Stemming, Lemmatisation and POS-tagging with Python and NLTK

This article describes some pre-processing steps that are commonly used in Information Retrieval (IR), Natural Language Processing (NLP) and text analytics applications.

In particular, the focus is on the comparison between stemming and lemmatisation, and the need for part-of-speech tagging in this context. The discussion shows some examples in NLTK, also as
Gist on github.


Stemming is the process of reducing a word into its stem, i.e. its root form. The root form is not necessarily a word by itself, but it can be used to generate words by concatenating the right suffix.

For example, the words fish, fishes and fishing all stem into fish, which is a correct word. On the other side, the words study, studies and studying stems into studi, which is not an English word.

Most commonly, stemming algorithms (a.k.a. stemmers) are based on rules for suffix stripping.
The most famous example is the Porter stemmer, introduced in the 1980’s and currently implemented in a variety of programming languages.

Traditionally, search engines and other IR applications have applied stemming to improve the chance of matching different forms of a word, almost treating them like synonyms, as conceptually they “belong” together.


The purpose of Lemmatisation is to group together different inflected forms of a word, called lemma. The process is somehow similar to stemming, as it maps several words into one common root. The output of lemmatisation is a proper word, and basic suffix stripping wouldn’t provide the same outcome. For example, a lemmatiser should map gone, going and went into go. In order to achieve its purpose, lemmatisation requires to know about the context of a word, because the process relies on whether the word is a noun, a verb, etc.

Part-of-speech Tagging

Part-of-speech (POS) tagging is the process of assigning a word to its grammatical category, in order to understand its role within the sentence. Traditional parts of speech are nouns, verbs, adverbs, conjunctions, etc.

Part-of-speech taggers typically take a sequence of words (i.e. a sentence) as input, and provide a list of tuples as output, where each word is associated with the related tag.

Part-of-speech tagging is what provides the contextual information that a lemmatiser needs to choose the appropriate lemma.

Examples in Python and NLTK

One of the most popular packages for NLP in Python is the Natural Language Toolkit (NLTK). It includes several tools for text analytics, as well as training data for some of the tools, and also some well-known data sets.

To install NLTK:

pip install nltk

In order to install the additional data, you can use its internal tool. From a Python interactive shell, simply type:

import nltk

This will open a GUI which you can use to choose which data you want to download (if you’re not using a GUI environment, the interface will be textual). In a dev environment, I normally just download all the data for all the packages in the default folder ($HOME/nltk_data) but you can personalise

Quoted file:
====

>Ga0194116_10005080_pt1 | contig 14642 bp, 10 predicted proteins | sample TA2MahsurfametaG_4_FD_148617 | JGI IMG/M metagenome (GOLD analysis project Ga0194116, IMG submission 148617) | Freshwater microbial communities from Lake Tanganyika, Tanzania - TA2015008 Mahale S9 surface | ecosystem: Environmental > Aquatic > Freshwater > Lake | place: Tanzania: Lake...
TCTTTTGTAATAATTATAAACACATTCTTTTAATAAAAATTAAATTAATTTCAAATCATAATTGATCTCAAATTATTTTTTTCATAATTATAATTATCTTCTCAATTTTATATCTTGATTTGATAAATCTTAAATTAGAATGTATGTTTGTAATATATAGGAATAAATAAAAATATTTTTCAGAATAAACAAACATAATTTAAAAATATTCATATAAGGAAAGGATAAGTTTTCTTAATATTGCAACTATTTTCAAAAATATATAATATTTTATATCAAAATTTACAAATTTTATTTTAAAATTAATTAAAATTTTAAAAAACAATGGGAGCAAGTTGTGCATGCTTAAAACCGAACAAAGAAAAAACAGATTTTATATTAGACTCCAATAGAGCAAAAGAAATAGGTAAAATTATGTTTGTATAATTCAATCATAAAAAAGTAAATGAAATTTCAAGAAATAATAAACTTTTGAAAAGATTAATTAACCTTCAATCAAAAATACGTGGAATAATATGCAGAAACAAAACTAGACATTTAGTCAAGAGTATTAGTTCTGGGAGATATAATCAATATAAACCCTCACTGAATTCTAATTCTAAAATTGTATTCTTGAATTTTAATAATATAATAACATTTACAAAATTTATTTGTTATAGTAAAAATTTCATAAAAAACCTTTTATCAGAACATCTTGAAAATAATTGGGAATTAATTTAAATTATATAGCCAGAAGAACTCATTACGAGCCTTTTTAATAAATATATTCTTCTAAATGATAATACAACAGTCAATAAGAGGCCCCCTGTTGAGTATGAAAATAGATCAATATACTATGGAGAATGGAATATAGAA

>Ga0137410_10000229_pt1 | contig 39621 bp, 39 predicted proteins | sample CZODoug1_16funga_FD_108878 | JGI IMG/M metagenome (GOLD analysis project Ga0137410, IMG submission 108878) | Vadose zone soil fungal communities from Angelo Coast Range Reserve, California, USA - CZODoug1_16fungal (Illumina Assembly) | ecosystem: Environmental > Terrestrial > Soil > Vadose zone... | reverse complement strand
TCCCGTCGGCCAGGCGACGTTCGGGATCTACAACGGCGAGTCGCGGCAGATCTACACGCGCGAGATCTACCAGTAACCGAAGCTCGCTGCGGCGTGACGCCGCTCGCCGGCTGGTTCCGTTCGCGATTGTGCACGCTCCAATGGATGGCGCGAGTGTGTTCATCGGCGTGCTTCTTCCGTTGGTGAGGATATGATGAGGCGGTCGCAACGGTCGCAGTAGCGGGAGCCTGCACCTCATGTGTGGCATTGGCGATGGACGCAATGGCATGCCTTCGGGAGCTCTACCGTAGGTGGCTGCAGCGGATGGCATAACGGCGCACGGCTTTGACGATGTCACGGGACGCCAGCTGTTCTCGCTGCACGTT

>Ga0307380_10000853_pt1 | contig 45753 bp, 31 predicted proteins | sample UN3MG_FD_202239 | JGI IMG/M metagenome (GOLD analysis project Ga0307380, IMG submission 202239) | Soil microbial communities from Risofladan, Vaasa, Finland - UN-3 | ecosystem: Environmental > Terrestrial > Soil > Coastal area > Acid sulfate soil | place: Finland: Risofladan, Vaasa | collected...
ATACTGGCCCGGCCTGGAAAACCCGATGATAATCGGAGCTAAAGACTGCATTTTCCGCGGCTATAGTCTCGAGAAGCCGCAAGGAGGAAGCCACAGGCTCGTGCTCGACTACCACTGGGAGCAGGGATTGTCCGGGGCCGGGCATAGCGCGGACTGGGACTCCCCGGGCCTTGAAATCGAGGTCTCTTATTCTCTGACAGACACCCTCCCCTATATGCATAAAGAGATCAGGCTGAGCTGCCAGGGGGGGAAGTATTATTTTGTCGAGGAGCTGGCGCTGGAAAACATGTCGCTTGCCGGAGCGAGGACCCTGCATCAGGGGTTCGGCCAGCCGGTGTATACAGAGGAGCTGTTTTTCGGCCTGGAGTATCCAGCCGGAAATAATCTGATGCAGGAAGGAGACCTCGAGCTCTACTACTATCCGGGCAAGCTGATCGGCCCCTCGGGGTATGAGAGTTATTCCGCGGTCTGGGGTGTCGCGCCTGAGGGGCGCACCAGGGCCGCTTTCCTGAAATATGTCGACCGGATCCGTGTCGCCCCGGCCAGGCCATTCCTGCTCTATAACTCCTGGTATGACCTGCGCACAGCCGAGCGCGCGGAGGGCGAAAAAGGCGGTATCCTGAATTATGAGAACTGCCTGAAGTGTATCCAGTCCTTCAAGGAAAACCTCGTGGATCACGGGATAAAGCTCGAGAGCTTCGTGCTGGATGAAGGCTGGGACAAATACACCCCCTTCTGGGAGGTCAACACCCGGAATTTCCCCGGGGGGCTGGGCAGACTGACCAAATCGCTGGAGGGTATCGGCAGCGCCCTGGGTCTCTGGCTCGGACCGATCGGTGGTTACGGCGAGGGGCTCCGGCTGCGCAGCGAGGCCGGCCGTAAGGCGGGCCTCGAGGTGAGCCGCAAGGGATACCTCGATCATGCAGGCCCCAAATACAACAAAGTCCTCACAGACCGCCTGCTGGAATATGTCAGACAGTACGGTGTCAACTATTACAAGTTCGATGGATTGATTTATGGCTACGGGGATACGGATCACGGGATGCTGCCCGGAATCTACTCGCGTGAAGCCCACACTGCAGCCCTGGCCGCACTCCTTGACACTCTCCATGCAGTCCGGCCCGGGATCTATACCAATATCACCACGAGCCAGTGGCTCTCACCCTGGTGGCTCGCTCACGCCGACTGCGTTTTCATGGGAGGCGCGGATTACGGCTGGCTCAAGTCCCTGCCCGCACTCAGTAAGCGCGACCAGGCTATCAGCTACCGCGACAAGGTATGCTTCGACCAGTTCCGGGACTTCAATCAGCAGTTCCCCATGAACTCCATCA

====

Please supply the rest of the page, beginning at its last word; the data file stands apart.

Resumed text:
your installation.

A full example of stemming, lemmatisation and POS-tagging is available as Gist on github.

Let’s focus on this snippet:

from nltk.stem import PorterStemmer, WordNetLemmatizer

stemmer = PorterStemmer()
lemmatiser = WordNetLemmatizer()

print("Stem %s: %s" % ("studying", stemmer.stem("studying")))
print("Lemmatise %s: %s" % ("studying", lemmatiser.lemmatize("studying")))
print("Lemmatise %s: %s" % ("studying", lemmatiser.lemmatize("studying", pos="v")))

The output will be:

Stem studying: studi
Lemmatise studying: studying
Lemmatise studying: study

We can observe that the stemming process doesn’t generate a real word, but a root form.
On the other side, the lemmatiser generates real words, but without contextual information it’s not able to distinguish between nouns and verbs, hence the lemmatisation process doesn’t change
the word. The context is provided by the POS tag (“v” for verb in this example).

In order to generate POS tags automatically, nltk comes with a simple function. The snippet for POS tagging:

from nltk import pos_tag
from nltk.tokenize import word_tokenize

s = "This is a simple sentence"
tokens = word_tokenize(s) # Generate list of tokens
tokens_pos = pos_tag(tokens) 


and the output will be:

[('This', 'DT'), ('is', 'VBZ'), ('a', 'DT'), ('simple', 'JJ'), ('sentence', 'NN')]

NLTK uses the set of tags from the Penn Treebank project.


Stemming, lemmatisation and POS-tagging are important pre-processing steps in many text analytics applications. You can get up and running very quickly and include these capabilities in your Python applications by using the off-the-shelf solutions in offered by NLTK.

Published by


Data Scientist

2 thoughts on “Stemming, Lemmatisation and POS-tagging with Python and NLTK”

  1. passing the tokens after POS-tagging them does not allow them to be run in the WordNetLemmatizer. How does one go about using the correct POS tagger for this? I have tried the Stanford tagger with no success either…


  2. The POS tagger in NLTK is trained on the Treebank corpus, meaning it also uses the Treebank POS tags, i.e.

    On the other side, WordNet uses less classes, as you can see from here (see the declaration of “part-of-speech constants”):

    One solution is to write a small helper that just matches the starting letter of the Treebank POS, returning the relevant WordNet POS, e.g.


Leave a Reply

Fill in your details below or click an icon to log in: Logo

You are commenting using your account. Log Out /  Change )

Facebook photo

You are commenting using your Facebook account. Log Out /  Change )

Connecting to %s